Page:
Average Briton’s diet is responsible for the loss of four trees every YEAR – with coffee, chocolate, palm oil and beef causing the most destruction
- Japanese researchers linked images of deforestation to food consumption
- They found certain countries have a larger impact on different tropical forests
- Chocolate consumption in the UK is responsible for deforestation in Ghana
The average diet of someone living in a western country such as the UK or US is responsible for the loss of four trees per year, according to a new study.
Scientists from the Japanese Research Institute for Humanity and Nature linked maps of global deforestation to commodities imported by each country.
They found the consumption of products like coffee, palm oil, chocolate and beef was resulting in the destruction of wildlife-rich tropical forests around the world.
Lead author Nguyen Hoang said that knowing which supply chains are causing problems could be used to better plan global efforts to reduce deforestation.
Scientists from the Japanese Research Institute for Humanity and Nature linked maps of global deforestation to commodities imported by each country
The average diet of someone living in a western country such as the UK or US is responsible for the loss of four trees per year, according to a new study
LINKS BETWEEN CONSUMPTION AND DEFORESTATION
Chocolate consumption in the UK and Germany is leading to deforestation in Ivory Coast and Ghana.
Beef and soy demand in the US, EU and China is destroying forests in Brazil.
Coffee consumption in US, Germany and Italy and leading to deforestation in central Vietnam.
Timber demand in China, South Korea and Japan is leading to tree loss in northern Vietnam.
Demand for nuts and fruits in the US is destroying forests in Guatemala.
Previous research examined links between global supply chains and deforestation, but most studies were conducted at a regional level or only focused on specific commodities.
The Japanese team of Keiichiro Kanemoto and Nguyen Hoang combined previously published information on forest loss and its drivers, with a global database of domestic and international trade relationships.
This was between 15,000 industry sectors from 2001 to 2015.
Using this data, they quantified each country’s deforestation footprint domestically and internationally based on the population’s consumption.
The authors found that a number of countries have increased forest sizes domestically, but their deforestation footprint – primarily in tropical forests – has increased due to importing goods.
They show that consumption in G7 countries – USA, UK, France, Germany, Italy, Canada and Japan – accounts for an average loss of 3.9 trees per person per year.
Over 90% of the UK deforestation footprint is in other countries, with half of this tree loss coming from tropical forests, study authors said.
Examining deforestation patterns for specific commodities, the authors found different impacts from different products.
Cocoa consumption in Germany poses a very high risk to forests in Côte d’Ivoire and Ghana, and deforestation in coastal Tanzania is linked to Japanese demand for agricultural products, they discovered.
The authors also demonstrate how deforestation drivers may differ within countries.
Deforestation in the Central Highlands of Vietnam is mainly driven by coffee consumption in US, Germany and Italy, whereas North Vietnam’s deforestation is largely linked to timber exports to China, South Korea and Japan.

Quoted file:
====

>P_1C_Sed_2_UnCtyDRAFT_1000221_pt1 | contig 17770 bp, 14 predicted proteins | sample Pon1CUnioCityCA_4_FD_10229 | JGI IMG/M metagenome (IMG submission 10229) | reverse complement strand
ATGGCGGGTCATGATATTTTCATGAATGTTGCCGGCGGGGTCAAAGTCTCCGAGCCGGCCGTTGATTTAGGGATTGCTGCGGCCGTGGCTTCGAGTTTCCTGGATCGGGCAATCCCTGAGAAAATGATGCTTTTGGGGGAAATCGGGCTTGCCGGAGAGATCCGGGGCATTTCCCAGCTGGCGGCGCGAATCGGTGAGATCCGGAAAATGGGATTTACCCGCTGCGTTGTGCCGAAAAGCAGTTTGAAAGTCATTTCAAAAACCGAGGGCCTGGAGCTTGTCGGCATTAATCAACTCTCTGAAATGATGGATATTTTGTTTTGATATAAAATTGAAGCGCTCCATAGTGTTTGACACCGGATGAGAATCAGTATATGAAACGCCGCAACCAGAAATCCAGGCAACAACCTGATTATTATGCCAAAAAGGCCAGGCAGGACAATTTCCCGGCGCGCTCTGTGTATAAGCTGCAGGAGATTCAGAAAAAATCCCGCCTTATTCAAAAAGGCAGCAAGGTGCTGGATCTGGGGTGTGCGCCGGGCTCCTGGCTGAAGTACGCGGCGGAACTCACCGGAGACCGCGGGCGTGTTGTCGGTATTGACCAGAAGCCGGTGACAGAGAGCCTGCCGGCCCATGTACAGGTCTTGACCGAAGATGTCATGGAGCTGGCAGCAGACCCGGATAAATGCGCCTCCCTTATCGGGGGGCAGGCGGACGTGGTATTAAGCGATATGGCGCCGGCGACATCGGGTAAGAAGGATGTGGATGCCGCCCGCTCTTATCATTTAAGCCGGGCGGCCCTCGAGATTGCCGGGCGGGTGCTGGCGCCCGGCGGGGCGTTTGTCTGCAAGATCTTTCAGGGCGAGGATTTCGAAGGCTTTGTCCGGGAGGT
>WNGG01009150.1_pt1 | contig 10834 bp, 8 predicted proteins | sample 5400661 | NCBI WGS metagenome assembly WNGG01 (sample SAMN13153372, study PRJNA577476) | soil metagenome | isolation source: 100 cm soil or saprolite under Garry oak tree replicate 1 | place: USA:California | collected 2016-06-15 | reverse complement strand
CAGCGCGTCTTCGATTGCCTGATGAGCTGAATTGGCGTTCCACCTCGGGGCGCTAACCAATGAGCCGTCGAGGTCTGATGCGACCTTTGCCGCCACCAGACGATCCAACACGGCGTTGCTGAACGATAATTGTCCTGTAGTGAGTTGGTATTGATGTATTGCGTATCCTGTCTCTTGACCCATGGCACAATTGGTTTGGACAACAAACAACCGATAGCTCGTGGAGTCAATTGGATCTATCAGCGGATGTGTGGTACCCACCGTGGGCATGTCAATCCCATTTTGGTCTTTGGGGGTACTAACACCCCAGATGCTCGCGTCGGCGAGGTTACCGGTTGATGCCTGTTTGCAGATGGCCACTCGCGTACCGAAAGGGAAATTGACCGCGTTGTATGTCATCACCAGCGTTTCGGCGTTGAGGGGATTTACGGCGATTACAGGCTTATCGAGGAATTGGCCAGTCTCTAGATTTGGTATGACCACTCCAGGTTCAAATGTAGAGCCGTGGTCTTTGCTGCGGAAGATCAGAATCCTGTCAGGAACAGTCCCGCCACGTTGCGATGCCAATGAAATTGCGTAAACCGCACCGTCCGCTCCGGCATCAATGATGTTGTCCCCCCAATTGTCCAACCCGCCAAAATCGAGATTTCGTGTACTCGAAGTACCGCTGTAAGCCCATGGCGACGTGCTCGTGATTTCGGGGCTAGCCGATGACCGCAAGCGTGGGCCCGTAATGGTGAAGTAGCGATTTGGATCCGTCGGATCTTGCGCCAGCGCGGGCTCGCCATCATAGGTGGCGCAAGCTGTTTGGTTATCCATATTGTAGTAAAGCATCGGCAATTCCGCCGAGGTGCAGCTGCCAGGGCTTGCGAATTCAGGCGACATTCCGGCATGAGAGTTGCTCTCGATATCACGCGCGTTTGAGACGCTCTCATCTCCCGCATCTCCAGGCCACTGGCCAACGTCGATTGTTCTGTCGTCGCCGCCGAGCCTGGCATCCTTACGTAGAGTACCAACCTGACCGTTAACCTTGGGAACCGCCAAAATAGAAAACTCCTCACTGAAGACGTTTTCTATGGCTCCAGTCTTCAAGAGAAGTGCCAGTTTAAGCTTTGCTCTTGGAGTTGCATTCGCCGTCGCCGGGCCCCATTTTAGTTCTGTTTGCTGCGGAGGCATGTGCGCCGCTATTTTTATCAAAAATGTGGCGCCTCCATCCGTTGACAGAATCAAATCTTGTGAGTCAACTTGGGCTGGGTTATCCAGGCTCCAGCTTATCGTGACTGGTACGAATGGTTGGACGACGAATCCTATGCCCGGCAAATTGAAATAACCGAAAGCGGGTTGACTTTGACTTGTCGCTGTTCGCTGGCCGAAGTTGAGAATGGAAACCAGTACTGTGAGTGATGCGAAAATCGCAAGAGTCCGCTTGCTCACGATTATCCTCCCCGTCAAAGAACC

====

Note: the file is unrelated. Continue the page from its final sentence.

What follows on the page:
The US had a particularly large footprint when it came to global deforestation due to the high number of imported commodities.
Researchers found that in certain countries the bulk of deforestation linked to consumption was happening in other countries, including for the UK, Germany and Japan
They found the consumption of products like coffee, palm oil, chocolate and beef was resulting in the destruction of wildlife-rich tropical forests around the world
This includes fruits and nuts from Guatemala, rubber from Liberia and timber coming from Cambodia.
The authors conclude that understanding the specific links between global trade and deforestation is necessary to create better regulations.
Having access to this information can also lead to science-based interventions to protect forests from disappearing.
‘Our results emphasise the need to reform zero-deforestation policies through strong transnational efforts and by improving supply chain transparency, public–private engagement and financial support for the tropics,’ they said.
The findings are published in the journal Nature Ecology & Evolution.
WHICH SPECIES THRIVE IN THE RAINFOREST TODAY?
Today rain forests cover only about two percent of the earth.
However, about half of all plant and animal life exists in the rain forests.
Rain forests exist on each continent except for Antarctica.
Any four-square-mile area of the rain forest can house up to 1,500 flowering plants.
Researchers from the University of Birmingham have discovered that climate change that took place 307 million years ago affected the types of species alive today. The shift caused rain forests around the equator to become drier (file photo)
The same amount of space can be home to 750 tree species, 400 bird species and 150 butterfly species.
Resources such as timber, cocoa, coffee, and some medicinal products come from the rain forests.
The US National Cancer Institute has said that 70 percent of plants that are beneficial in treating cancer grow exclusively in rain forests.
Yet out of all the many tropical rain forest species, less than one percent have been evaluated for their medicinal value.
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